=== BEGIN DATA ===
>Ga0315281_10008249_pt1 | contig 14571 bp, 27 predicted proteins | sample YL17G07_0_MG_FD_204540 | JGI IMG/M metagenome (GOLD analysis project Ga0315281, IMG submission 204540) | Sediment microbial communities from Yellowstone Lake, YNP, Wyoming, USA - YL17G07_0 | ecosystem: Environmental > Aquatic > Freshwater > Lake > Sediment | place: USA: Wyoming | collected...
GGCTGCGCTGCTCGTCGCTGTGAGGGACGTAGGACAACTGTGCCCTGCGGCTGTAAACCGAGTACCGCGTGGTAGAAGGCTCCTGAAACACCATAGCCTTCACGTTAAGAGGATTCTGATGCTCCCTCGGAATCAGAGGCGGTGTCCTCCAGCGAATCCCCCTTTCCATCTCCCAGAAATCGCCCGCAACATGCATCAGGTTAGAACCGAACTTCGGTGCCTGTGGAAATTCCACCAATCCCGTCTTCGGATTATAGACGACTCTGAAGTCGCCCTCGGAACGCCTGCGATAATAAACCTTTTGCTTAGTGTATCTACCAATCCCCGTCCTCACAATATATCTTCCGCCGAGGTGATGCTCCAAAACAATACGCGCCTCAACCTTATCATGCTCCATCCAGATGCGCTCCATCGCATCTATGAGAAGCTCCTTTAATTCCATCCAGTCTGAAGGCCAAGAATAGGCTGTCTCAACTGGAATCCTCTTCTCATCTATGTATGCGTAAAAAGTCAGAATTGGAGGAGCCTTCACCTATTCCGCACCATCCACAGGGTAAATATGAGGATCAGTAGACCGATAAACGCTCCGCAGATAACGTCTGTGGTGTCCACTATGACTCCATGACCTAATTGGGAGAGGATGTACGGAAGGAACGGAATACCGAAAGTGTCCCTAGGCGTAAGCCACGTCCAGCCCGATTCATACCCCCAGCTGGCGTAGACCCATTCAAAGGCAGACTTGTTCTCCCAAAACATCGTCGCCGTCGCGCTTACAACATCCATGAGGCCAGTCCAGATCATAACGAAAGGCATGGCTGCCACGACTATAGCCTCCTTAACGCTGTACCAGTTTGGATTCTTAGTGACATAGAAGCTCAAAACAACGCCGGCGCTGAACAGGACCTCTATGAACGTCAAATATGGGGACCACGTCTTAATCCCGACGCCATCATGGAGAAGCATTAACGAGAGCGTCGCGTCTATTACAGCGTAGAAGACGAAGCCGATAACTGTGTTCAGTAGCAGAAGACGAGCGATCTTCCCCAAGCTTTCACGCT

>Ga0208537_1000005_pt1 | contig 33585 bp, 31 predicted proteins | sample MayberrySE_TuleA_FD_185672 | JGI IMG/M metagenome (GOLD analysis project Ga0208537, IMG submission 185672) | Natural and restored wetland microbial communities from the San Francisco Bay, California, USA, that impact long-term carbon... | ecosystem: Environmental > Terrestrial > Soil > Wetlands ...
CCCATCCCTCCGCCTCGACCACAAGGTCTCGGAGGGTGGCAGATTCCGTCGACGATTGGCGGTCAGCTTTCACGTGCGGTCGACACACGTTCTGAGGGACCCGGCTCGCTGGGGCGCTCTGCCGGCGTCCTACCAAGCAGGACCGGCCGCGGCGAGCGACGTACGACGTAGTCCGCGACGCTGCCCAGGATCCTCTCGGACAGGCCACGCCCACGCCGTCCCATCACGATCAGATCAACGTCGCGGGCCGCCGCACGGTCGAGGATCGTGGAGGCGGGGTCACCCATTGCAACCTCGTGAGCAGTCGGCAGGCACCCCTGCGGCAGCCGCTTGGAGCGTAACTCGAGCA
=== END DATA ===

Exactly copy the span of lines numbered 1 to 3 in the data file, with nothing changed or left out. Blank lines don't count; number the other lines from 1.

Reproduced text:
>Ga0315281_10008249_pt1 | contig 14571 bp, 27 predicted proteins | sample YL17G07_0_MG_FD_204540 | JGI IMG/M metagenome (GOLD analysis project Ga0315281, IMG submission 204540) | Sediment microbial communities from Yellowstone Lake, YNP, Wyoming, USA - YL17G07_0 | ecosystem: Environmental > Aquatic > Freshwater > Lake > Sediment | place: USA: Wyoming | collected...
GGCTGCGCTGCTCGTCGCTGTGAGGGACGTAGGACAACTGTGCCCTGCGGCTGTAAACCGAGTACCGCGTGGTAGAAGGCTCCTGAAACACCATAGCCTTCACGTTAAGAGGATTCTGATGCTCCCTCGGAATCAGAGGCGGTGTCCTCCAGCGAATCCCCCTTTCCATCTCCCAGAAATCGCCCGCAACATGCATCAGGTTAGAACCGAACTTCGGTGCCTGTGGAAATTCCACCAATCCCGTCTTCGGATTATAGACGACTCTGAAGTCGCCCTCGGAACGCCTGCGATAATAAACCTTTTGCTTAGTGTATCTACCAATCCCCGTCCTCACAATATATCTTCCGCCGAGGTGATGCTCCAAAACAATACGCGCCTCAACCTTATCATGCTCCATCCAGATGCGCTCCATCGCATCTATGAGAAGCTCCTTTAATTCCATCCAGTCTGAAGGCCAAGAATAGGCTGTCTCAACTGGAATCCTCTTCTCATCTATGTATGCGTAAAAAGTCAGAATTGGAGGAGCCTTCACCTATTCCGCACCATCCACAGGGTAAATATGAGGATCAGTAGACCGATAAACGCTCCGCAGATAACGTCTGTGGTGTCCACTATGACTCCATGACCTAATTGGGAGAGGATGTACGGAAGGAACGGAATACCGAAAGTGTCCCTAGGCGTAAGCCACGTCCAGCCCGATTCATACCCCCAGCTGGCGTAGACCCATTCAAAGGCAGACTTGTTCTCCCAAAACATCGTCGCCGTCGCGCTTACAACATCCATGAGGCCAGTCCAGATCATAACGAAAGGCATGGCTGCCACGACTATAGCCTCCTTAACGCTGTACCAGTTTGGATTCTTAGTGACATAGAAGCTCAAAACAACGCCGGCGCTGAACAGGACCTCTATGAACGTCAAATATGGGGACCACGTCTTAATCCCGACGCCATCATGGAGAAGCATTAACGAGAGCGTCGCGTCTATTACAGCGTAGAAGACGAAGCCGATAACTGTGTTCAGTAGCAGAAGACGAGCGATCTTCCCCAAGCTTTCACGCT

>Ga0208537_1000005_pt1 | contig 33585 bp, 31 predicted proteins | sample MayberrySE_TuleA_FD_185672 | JGI IMG/M metagenome (GOLD analysis project Ga0208537, IMG submission 185672) | Natural and restored wetland microbial communities from the San Francisco Bay, California, USA, that impact long-term carbon... | ecosystem: Environmental > Terrestrial > Soil > Wetlands ...